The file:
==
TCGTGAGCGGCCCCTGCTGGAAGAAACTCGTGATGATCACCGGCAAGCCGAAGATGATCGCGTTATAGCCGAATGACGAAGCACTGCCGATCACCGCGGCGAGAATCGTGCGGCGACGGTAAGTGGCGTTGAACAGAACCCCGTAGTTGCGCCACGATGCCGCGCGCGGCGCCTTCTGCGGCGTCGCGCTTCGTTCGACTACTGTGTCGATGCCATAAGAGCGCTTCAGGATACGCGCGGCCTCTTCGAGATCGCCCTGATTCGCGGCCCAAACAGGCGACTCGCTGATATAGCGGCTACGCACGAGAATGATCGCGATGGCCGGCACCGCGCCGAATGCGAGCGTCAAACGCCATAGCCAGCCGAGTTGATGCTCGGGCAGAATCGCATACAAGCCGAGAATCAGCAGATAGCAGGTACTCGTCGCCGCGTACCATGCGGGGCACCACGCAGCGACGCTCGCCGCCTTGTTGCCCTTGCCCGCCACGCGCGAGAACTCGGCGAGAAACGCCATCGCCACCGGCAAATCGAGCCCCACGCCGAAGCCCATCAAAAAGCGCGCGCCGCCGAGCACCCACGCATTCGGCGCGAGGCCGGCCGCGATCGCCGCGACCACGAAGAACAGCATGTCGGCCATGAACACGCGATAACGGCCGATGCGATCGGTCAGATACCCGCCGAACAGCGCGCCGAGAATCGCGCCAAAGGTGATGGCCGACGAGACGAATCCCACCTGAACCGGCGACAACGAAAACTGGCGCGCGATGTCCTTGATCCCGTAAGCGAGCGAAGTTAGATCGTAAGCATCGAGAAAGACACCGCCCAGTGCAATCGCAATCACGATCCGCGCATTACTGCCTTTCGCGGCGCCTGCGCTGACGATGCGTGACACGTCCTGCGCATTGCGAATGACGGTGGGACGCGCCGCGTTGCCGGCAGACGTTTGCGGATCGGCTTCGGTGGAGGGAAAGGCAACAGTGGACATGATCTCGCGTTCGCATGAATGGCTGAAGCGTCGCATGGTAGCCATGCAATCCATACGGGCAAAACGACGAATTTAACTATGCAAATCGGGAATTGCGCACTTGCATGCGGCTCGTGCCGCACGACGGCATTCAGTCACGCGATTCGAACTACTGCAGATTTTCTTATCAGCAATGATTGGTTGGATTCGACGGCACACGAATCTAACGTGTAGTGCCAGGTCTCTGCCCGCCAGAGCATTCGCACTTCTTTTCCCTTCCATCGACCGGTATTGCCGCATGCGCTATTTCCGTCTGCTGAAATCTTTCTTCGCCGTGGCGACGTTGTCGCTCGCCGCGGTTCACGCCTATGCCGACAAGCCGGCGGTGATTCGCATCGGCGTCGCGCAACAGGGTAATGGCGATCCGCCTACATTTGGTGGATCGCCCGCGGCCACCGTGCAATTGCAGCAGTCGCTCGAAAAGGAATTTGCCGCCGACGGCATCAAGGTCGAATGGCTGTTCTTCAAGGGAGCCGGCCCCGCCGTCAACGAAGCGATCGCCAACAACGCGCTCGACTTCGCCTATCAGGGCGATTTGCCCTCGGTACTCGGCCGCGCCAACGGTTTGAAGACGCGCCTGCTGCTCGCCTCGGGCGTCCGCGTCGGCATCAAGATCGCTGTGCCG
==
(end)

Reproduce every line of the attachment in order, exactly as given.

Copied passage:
TCGTGAGCGGCCCCTGCTGGAAGAAACTCGTGATGATCACCGGCAAGCCGAAGATGATCGCGTTATAGCCGAATGACGAAGCACTGCCGATCACCGCGGCGAGAATCGTGCGGCGACGGTAAGTGGCGTTGAACAGAACCCCGTAGTTGCGCCACGATGCCGCGCGCGGCGCCTTCTGCGGCGTCGCGCTTCGTTCGACTACTGTGTCGATGCCATAAGAGCGCTTCAGGATACGCGCGGCCTCTTCGAGATCGCCCTGATTCGCGGCCCAAACAGGCGACTCGCTGATATAGCGGCTACGCACGAGAATGATCGCGATGGCCGGCACCGCGCCGAATGCGAGCGTCAAACGCCATAGCCAGCCGAGTTGATGCTCGGGCAGAATCGCATACAAGCCGAGAATCAGCAGATAGCAGGTACTCGTCGCCGCGTACCATGCGGGGCACCACGCAGCGACGCTCGCCGCCTTGTTGCCCTTGCCCGCCACGCGCGAGAACTCGGCGAGAAACGCCATCGCCACCGGCAAATCGAGCCCCACGCCGAAGCCCATCAAAAAGCGCGCGCCGCCGAGCACCCACGCATTCGGCGCGAGGCCGGCCGCGATCGCCGCGACCACGAAGAACAGCATGTCGGCCATGAACACGCGATAACGGCCGATGCGATCGGTCAGATACCCGCCGAACAGCGCGCCGAGAATCGCGCCAAAGGTGATGGCCGACGAGACGAATCCCACCTGAACCGGCGACAACGAAAACTGGCGCGCGATGTCCTTGATCCCGTAAGCGAGCGAAGTTAGATCGTAAGCATCGAGAAAGACACCGCCCAGTGCAATCGCAATCACGATCCGCGCATTACTGCCTTTCGCGGCGCCTGCGCTGACGATGCGTGACACGTCCTGCGCATTGCGAATGACGGTGGGACGCGCCGCGTTGCCGGCAGACGTTTGCGGATCGGCTTCGGTGGAGGGAAAGGCAACAGTGGACATGATCTCGCGTTCGCATGAATGGCTGAAGCGTCGCATGGTAGCCATGCAATCCATACGGGCAAAACGACGAATTTAACTATGCAAATCGGGAATTGCGCACTTGCATGCGGCTCGTGCCGCACGACGGCATTCAGTCACGCGATTCGAACTACTGCAGATTTTCTTATCAGCAATGATTGGTTGGATTCGACGGCACACGAATCTAACGTGTAGTGCCAGGTCTCTGCCCGCCAGAGCATTCGCACTTCTTTTCCCTTCCATCGACCGGTATTGCCGCATGCGCTATTTCCGTCTGCTGAAATCTTTCTTCGCCGTGGCGACGTTGTCGCTCGCCGCGGTTCACGCCTATGCCGACAAGCCGGCGGTGATTCGCATCGGCGTCGCGCAACAGGGTAATGGCGATCCGCCTACATTTGGTGGATCGCCCGCGGCCACCGTGCAATTGCAGCAGTCGCTCGAAAAGGAATTTGCCGCCGACGGCATCAAGGTCGAATGGCTGTTCTTCAAGGGAGCCGGCCCCGCCGTCAACGAAGCGATCGCCAACAACGCGCTCGACTTCGCCTATCAGGGCGATTTGCCCTCGGTACTCGGCCGCGCCAACGGTTTGAAGACGCGCCTGCTGCTCGCCTCGGGCGTCCGCGTCGGCATCAAGATCGCTGTGCCG